While I was there, I left my two survey companions at a village called Bula and grabbed the only available transport, an Indonesian Chinese trader’s motorboat, for the village of Jarai right on the edge of our survey area. I had no way of communicating with the rest of my team and I thought I’d be back in 24 hours so that we could head back to our final village location and catch our flight out of there.
Heh heh… think again boy.
I spent the last two days of the survey writing a song about it. The recording’s a bit rubbish and I’m afraid it’s a wma file (so Windows only) but you’ll get the idea. Click to download the Jarai Song (wma file @ 5.3Mb) and/or the lyrics (Word doc @ 87Kb).
Just come back from a week in Somerset and Devon. These are counties down in southwest England about 4 hours’ drive away. We attended a fantastic wedding on Easter Saturday and were adopted by a couple from the church where the wedding was held. We were thinking of camping for a few days down there to explore the beautiful coast and this couple wouldn’t hear of it, offering us a room in their house for as many days as we wanted to stay.
We spent the days walking and exloring the villages and coast of this beautiful part of England. The weather starting grim but turned out to be gorgeous by the end of the week – perfect for long rambles along clifftops. In fact, one day, it was so nice, we did actually camp by the River Lyn in Devon.
Here are some pics.
On a hill overlooking the town of Madang is the village of Nobnob. When the Germans settled this area in the late 19th century, the Lutherans set up a mission station here. The site was good, away from the heat and higher humidity down by the coast which meant less chance of malaria and more chance of rain and cooler clouds.
The mission station has been gone for many years. Now, the Summer Institute of Linguistics leases the site from the Lutheran Church and uses it to run the Pacific Orientation Course (POC). Usually this is run twice a year in January and August. The full course lasts 14 weeks although you can do a shorter version of 6 weeks. We were a special case and managed to leave after 4 days.
The course is designed to integrate you into life in Papua New Guinea. It also aims to help you come to terms with living and working in multi-cultural teams. Apart from PNG nationals, there were people from Australia, the US, Canada and the UK there. Often there are many more nationalities than this.
The course consists of language study (Tok Pisin), cultural lectures, anthropology and physical training (hiking and swmming) and preparation for a 5-week experience of living in a PNG village. It’s quite demanding and at some and often many points, participants feel so far from their comfort zones they can’t even remember what they felt like.
As we were sitting in on just the first four days of the course, the pressure was off us. We knew that, if we return next year, our time would come. But, for now, we could relax and take it easy, doing only what we felt like. Thankfully, we felt like doing most things.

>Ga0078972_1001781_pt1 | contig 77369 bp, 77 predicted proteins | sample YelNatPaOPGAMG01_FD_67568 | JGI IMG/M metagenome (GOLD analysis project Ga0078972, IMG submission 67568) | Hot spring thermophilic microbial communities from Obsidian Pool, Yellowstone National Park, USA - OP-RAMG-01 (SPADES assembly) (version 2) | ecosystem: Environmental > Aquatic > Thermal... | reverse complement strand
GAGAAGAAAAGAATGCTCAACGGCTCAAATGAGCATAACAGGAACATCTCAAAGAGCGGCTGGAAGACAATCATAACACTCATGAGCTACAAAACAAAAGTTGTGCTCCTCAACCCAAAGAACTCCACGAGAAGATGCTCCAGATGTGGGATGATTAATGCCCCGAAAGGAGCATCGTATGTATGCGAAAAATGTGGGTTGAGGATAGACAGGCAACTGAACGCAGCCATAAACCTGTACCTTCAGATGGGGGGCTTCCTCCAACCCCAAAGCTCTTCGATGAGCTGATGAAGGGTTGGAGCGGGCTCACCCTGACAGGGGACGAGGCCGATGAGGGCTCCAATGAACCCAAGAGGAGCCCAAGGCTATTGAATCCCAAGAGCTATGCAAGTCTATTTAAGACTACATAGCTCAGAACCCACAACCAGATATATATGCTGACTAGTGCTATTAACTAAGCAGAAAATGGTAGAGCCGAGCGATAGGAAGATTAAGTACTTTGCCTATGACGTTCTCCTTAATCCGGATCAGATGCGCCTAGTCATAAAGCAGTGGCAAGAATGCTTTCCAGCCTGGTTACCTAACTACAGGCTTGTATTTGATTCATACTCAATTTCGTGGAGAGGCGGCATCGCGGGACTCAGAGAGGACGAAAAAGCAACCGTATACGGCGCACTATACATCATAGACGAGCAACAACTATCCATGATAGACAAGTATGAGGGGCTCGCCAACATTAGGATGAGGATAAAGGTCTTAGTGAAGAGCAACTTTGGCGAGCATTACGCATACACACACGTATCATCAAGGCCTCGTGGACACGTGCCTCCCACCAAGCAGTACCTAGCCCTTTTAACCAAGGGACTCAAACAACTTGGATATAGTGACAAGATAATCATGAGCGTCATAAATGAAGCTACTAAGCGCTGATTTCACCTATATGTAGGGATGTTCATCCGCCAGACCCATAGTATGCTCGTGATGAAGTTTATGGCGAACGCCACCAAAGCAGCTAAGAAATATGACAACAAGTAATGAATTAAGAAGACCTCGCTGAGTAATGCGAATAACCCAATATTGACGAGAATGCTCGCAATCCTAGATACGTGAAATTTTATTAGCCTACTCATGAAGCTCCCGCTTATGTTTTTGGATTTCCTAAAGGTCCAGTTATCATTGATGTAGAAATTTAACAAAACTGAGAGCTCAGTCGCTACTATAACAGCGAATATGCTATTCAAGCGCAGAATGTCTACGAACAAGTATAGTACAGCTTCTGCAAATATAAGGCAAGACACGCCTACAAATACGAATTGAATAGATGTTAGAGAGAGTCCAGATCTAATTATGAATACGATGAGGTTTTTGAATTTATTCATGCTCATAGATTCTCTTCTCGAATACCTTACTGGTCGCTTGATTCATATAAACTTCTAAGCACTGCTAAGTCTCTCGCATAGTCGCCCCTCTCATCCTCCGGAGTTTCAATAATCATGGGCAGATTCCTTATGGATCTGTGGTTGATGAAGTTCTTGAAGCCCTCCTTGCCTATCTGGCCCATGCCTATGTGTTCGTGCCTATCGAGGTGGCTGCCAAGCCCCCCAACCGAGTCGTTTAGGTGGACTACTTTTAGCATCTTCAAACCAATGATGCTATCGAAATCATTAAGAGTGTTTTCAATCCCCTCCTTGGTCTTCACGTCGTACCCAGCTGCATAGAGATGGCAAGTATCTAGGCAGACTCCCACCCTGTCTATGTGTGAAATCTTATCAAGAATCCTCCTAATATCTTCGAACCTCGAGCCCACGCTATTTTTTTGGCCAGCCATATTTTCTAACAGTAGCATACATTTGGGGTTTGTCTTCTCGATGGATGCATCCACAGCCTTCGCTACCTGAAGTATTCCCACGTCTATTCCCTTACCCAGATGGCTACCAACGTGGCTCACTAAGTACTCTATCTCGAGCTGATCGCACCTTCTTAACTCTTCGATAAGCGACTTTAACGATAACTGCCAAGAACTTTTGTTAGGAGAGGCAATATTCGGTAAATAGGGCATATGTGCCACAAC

We had heard that swimming a mile in the sea was one of the physical challenges of the course. Every Wednesday, there are trips down to the nearby coast where a 100m rope is strung between two buoys out from the shore.
16 lengths of this will, roughly, see you hit the target. Not only did we manage this but we also were part of a brave few who walked down to the beach beforehand. It felt good to know that we were up to it all physically.
Culturally though, I think things may be more of a challenge. The idea of living 5 weeks in a PNG village where we may not have any electricity, we’ll probably have to fetch our water and will be cooking all our own food on an open fire is something that may well be a challenge. More of a concern though is how we’ll get on for the other 9 weeks of the course living with ex-pats from a wide variety of backgrounds who are all going through differing amounts of culture-shock. That’s the real challenge!
We got to have our first Tok Pisin lesson a few days in. After smashing our heads against a wall of Japanese for six years, Tok Pisin is remarkably easy for us English speakers. 70% of the vocabulary is borrowed from English and sitting through our first sermon in the language we picked up about 50% of what we heard. That would have been a good Sunday near the end of our time in Japan.
We also had a chance to see the area around Nobnob on a community hike that we took. This was our first experience of hiking in PNG. How can we describe it? Well, imagine that horizontal doesn’t exist. Everything is either uphill or downhill. And every slope you walk on is orange mud through the lush rainforest. Falling over is pretty much mandatory at some point.
Everyone we met on the hike was welcoming. The course participants probably provide so much entertainment for people on the hillside that they can’t wait to see us.
The hike took us through forest with all sorts of plant-life and fruit trees. At one point, when I asked a village elder what a particular fruit was he promptly whipped out his foot-long bush knife, hacked a pod off the tree and then spent a hair-raising few minutes hacking the pod open with the same knife only millimetres away from his fingers with each swipe. It was worth it though – coconutty seeds that were nice and cruncy. Forgotten the name now…
We left on the fifth day of the course having seen enough to get an idea of what we’re in for next year. We couldn’t stay longer though as we had to meet someone up in the highlands. This meant we had to brave a PMV trip. More about that next!